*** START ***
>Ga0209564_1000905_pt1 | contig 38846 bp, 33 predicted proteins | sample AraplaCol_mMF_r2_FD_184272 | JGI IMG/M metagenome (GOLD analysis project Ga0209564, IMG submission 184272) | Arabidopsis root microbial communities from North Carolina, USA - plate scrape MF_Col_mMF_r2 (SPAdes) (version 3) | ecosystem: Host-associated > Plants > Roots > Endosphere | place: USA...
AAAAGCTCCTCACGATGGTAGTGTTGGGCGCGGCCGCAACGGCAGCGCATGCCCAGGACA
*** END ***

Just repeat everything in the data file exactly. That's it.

>Ga0209564_1000905_pt1 | contig 38846 bp, 33 predicted proteins | sample AraplaCol_mMF_r2_FD_184272 | JGI IMG/M metagenome (GOLD analysis project Ga0209564, IMG submission 184272) | Arabidopsis root microbial communities from North Carolina, USA - plate scrape MF_Col_mMF_r2 (SPAdes) (version 3) | ecosystem: Host-associated > Plants > Roots > Endosphere | place: USA...
AAAAGCTCCTCACGATGGTAGTGTTGGGCGCGGCCGCAACGGCAGCGCATGCCCAGGACA